Philosophy of medicine – is there such a thing? – Part II
by Pierre Mallia MD MPhil PhD MRCP FRCGP
Associate Professor of Family Medicine and Patients’ Rights
Department of Family Medicine, Medical School
University of Malta
If medicine had no philosophy, no ethos, then there is nothing to stop us from making profit the main principle and from considering the motive factor as morally correct. This would be relativism at its best. Even if paradigms may be the rule of the day, it does not mean they are always correct (and many, including myself, do not believe in Big Bang, a term which after all was coined by its great opponent Fred Hoyle. Many are blind however and continue to work notwithstanding many unanswered questions). What results is that we try to build an ethics which suits our needs, as scientists would try to work around experiments which prove rather than disprove a theory.
This is perhaps the challenge of modern medicine today. We must not lose sight of what MacIntyre1 calls the ‘practice’, which as a ‘tradition’ defines the goals and goods internal to the practice, even if the practice itself can have the benefits of ‘external’ goods, such as profits and prestige. The fact that we have to a certain extent omitted this has meant that defining and teaching of ethics within the medical community has been lost to external forces such as philosophy and sociology – all inputting, defining and dictating what doctors should or should not be doing. When the same people come on the hospital bed they will realise that they have been shouting in vain as they may indeed realise that the science of medicine is not, after all, the enemy. Then maybe, these much important fields will help medicine by becoming facilitative rather than didactive – that is, by helping the profession maintain its identity by their important contributions. Doctors will indeed appreciate the value of philosophy because they feel the need to define the philosophy of medicine. Medicine can only work within the cultural, social, and psychological spheres and does not concern itself, even if the rest of science does, with solely the scientific and biological. Perhaps that is why it continues to procure the title of an ‘art’ as well as a science. Yet it has to maintain a sense of what it stands for; even if assisted suicide may become acceptable to society, does this mean that doctors should do it?
Thus whereas Popper may have been wrong by strongly opposing what he called ‘historicism’, that is, the notion that historical instances made us into what we are today (one cannot argue that the second world war did not teach us lessons. One can forgive Popper for his ideas as he was an exiled Jew during the war, but what the ‘historicist’ philosophers such as Hegel really meant was that both good and bad work towards forming humanity, and not, that we are not free to choose our paths. He seemed to interpret Hegel as too deterministic on humanity and that thus the attempt at the extermination of the Jews was an inevitable process); Kuhn, on the other hand, with his notion of paradigms, puts us in dangerous grounds of having to define our ethos by the socio-psycho-cultural ‘paradigm’ of the day. This sets us back to having medicine defined by the regimes and thoughts of the day – as indeed was reflected in the Nuremberg trials.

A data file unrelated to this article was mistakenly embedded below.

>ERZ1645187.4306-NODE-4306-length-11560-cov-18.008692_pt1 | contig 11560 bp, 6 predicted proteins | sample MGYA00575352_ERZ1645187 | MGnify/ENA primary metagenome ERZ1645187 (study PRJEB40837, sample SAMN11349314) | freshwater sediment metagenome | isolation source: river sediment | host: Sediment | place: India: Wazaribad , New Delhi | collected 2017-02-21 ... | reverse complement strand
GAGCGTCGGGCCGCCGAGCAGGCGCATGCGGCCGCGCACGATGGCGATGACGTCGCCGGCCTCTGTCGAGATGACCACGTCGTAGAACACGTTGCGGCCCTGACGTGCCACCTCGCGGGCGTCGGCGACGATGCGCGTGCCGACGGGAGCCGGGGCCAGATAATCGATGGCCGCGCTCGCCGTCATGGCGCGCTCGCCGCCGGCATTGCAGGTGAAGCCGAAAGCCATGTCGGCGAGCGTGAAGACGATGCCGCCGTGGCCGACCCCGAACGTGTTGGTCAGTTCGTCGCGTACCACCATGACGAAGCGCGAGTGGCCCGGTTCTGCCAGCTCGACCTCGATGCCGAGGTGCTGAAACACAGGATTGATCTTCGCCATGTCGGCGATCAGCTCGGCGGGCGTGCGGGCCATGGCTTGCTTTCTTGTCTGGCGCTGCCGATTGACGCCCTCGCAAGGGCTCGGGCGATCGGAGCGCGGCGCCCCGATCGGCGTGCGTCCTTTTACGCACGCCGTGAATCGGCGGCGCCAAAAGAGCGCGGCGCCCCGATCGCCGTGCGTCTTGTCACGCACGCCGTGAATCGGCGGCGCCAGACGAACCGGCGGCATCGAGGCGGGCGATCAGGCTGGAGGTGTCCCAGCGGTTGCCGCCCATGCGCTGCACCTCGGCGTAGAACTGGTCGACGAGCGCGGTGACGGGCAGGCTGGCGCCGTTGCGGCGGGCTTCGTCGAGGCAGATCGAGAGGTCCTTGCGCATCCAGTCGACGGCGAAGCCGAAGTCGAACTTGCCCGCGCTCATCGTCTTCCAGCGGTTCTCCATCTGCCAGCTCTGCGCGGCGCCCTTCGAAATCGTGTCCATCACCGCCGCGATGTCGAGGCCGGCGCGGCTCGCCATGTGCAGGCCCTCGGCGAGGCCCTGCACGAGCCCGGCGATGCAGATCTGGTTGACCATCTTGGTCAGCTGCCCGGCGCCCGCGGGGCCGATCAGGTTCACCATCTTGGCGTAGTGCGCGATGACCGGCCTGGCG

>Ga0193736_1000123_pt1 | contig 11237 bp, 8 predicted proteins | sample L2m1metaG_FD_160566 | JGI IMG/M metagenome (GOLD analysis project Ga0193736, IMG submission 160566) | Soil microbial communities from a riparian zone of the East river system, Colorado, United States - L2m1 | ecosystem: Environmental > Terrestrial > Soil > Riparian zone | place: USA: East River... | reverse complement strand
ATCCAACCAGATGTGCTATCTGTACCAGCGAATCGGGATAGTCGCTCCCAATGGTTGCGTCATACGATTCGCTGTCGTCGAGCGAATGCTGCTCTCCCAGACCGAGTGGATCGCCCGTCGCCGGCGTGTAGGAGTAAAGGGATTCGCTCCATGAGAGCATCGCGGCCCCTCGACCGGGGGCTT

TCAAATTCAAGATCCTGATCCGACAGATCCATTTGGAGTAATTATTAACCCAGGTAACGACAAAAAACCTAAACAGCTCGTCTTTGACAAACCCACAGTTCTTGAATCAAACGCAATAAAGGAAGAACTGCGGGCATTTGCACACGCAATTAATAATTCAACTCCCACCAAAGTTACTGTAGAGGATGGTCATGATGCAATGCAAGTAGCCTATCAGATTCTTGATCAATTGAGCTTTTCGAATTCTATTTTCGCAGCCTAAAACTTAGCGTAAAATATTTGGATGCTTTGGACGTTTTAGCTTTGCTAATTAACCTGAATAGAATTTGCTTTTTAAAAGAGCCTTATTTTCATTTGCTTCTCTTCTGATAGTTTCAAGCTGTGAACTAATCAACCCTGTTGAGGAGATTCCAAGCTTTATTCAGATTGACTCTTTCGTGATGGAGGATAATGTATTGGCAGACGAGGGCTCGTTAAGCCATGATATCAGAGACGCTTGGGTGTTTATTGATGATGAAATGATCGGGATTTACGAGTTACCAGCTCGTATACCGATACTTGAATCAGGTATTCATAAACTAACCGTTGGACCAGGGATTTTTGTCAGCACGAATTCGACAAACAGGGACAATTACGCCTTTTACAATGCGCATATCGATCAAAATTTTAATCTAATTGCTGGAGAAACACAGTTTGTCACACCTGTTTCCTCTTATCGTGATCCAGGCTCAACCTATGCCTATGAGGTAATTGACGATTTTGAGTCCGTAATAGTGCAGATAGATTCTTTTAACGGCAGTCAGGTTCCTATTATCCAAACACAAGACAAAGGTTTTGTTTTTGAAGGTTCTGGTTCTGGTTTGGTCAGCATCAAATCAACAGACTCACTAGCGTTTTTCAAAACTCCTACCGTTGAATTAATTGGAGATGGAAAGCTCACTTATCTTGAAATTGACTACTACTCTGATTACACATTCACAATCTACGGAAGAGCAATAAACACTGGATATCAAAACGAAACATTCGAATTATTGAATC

If you have to be within a tradition to understand it and formulate your ethos with the changing times, then perhaps, Popper, with his limitations, gives us a better working formula, for at the end of the day medicine does move forward in research by ‘challenges’ to current thought, and when it comes to moral values and the goals of medicine, as MacIntyre said in his more analytical book Whose Justice, Which Rationality?2, a tradition is upheld when it withstands the challenges of the times. This is why he upholds Aristotelian and Thomistic morality over the geneologists like Neitchze and Foucault who resent conservatism. Yet with its limits, conservative values have withstood challenges in time and indeed it is because of what was built on conservative values that the so-called post-modernist thought can build its nest. Yet at the same time conservatism has responded to changing times as well. If Christian values have withstood many tests in time, then one cannot blame medicine for upholding those values before it ventures too deep into research such as the New Genetics – for that would be the philosophy of this ‘tradition’. To do this properly one has to give due importance to teaching young doctors the philosophy of their practice and tradition, which otherwise would simply be subject to relativist thoughts. One cannot then speak of a unifying tradition any longer.
1. MacIntyre A. After Virtue. A study in moral theory. 2nd edition. Duckworth Press, 1994.
2. MacIntyre A. Whose Justice, Which Rationality? United Kingdom: Duckworth Press, 1994.